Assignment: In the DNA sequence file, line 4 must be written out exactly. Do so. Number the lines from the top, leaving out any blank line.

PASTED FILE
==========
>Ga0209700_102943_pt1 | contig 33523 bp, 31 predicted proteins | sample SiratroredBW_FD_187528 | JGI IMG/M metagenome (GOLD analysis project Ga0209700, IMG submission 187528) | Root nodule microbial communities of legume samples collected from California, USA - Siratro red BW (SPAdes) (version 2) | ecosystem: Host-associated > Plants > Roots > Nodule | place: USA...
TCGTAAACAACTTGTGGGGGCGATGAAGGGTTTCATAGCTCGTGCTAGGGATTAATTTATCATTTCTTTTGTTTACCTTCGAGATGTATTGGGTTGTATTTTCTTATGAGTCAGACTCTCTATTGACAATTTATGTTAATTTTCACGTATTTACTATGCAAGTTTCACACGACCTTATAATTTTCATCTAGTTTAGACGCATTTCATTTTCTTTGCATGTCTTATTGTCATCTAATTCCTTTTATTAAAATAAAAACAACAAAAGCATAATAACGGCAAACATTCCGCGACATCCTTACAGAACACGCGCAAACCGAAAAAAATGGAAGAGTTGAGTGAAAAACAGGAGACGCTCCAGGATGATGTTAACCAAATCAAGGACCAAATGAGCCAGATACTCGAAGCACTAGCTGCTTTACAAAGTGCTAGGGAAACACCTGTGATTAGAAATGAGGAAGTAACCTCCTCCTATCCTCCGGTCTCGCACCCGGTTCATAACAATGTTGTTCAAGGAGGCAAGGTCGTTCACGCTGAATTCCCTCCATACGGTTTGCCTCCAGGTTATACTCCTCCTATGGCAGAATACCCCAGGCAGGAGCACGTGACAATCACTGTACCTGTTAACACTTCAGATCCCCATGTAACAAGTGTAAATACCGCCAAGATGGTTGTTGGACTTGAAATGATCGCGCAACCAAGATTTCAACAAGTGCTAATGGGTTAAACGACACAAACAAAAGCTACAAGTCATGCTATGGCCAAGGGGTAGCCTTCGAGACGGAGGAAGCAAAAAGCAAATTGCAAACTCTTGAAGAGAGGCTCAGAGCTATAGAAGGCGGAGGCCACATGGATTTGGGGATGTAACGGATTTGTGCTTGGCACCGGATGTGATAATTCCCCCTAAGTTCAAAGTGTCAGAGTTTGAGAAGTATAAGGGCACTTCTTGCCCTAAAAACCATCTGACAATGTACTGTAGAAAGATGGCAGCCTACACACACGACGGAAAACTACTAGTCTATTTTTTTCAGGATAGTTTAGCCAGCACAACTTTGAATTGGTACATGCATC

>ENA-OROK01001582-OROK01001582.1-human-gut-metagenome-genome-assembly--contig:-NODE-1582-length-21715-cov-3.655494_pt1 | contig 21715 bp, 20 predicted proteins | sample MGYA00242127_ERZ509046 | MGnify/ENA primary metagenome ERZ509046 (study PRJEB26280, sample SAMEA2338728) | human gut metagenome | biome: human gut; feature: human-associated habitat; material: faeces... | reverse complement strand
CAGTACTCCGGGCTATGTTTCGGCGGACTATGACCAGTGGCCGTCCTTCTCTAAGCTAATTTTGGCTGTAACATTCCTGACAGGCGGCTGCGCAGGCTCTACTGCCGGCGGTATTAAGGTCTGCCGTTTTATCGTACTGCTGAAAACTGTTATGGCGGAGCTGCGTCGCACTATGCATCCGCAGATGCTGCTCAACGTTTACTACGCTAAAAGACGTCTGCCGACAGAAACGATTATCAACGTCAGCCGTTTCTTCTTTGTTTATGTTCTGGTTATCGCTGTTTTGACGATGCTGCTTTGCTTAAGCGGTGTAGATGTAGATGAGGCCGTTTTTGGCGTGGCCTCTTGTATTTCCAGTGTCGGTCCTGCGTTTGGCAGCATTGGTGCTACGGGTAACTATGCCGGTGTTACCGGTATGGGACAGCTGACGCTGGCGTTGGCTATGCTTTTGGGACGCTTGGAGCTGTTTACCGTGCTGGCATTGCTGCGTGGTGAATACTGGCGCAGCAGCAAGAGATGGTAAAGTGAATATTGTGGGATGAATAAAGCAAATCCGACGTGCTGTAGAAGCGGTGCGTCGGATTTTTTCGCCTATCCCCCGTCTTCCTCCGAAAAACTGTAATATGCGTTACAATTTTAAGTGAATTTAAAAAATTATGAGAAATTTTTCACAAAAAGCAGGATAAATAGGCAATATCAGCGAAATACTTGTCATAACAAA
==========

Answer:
CAGTACTCCGGGCTATGTTTCGGCGGACTATGACCAGTGGCCGTCCTTCTCTAAGCTAATTTTGGCTGTAACATTCCTGACAGGCGGCTGCGCAGGCTCTACTGCCGGCGGTATTAAGGTCTGCCGTTTTATCGTACTGCTGAAAACTGTTATGGCGGAGCTGCGTCGCACTATGCATCCGCAGATGCTGCTCAACGTTTACTACGCTAAAAGACGTCTGCCGACAGAAACGATTATCAACGTCAGCCGTTTCTTCTTTGTTTATGTTCTGGTTATCGCTGTTTTGACGATGCTGCTTTGCTTAAGCGGTGTAGATGTAGATGAGGCCGTTTTTGGCGTGGCCTCTTGTATTTCCAGTGTCGGTCCTGCGTTTGGCAGCATTGGTGCTACGGGTAACTATGCCGGTGTTACCGGTATGGGACAGCTGACGCTGGCGTTGGCTATGCTTTTGGGACGCTTGGAGCTGTTTACCGTGCTGGCATTGCTGCGTGGTGAATACTGGCGCAGCAGCAAGAGATGGTAAAGTGAATATTGTGGGATGAATAAAGCAAATCCGACGTGCTGTAGAAGCGGTGCGTCGGATTTTTTCGCCTATCCCCCGTCTTCCTCCGAAAAACTGTAATATGCGTTACAATTTTAAGTGAATTTAAAAAATTATGAGAAATTTTTCACAAAAAGCAGGATAAATAGGCAATATCAGCGAAATACTTGTCATAACAAA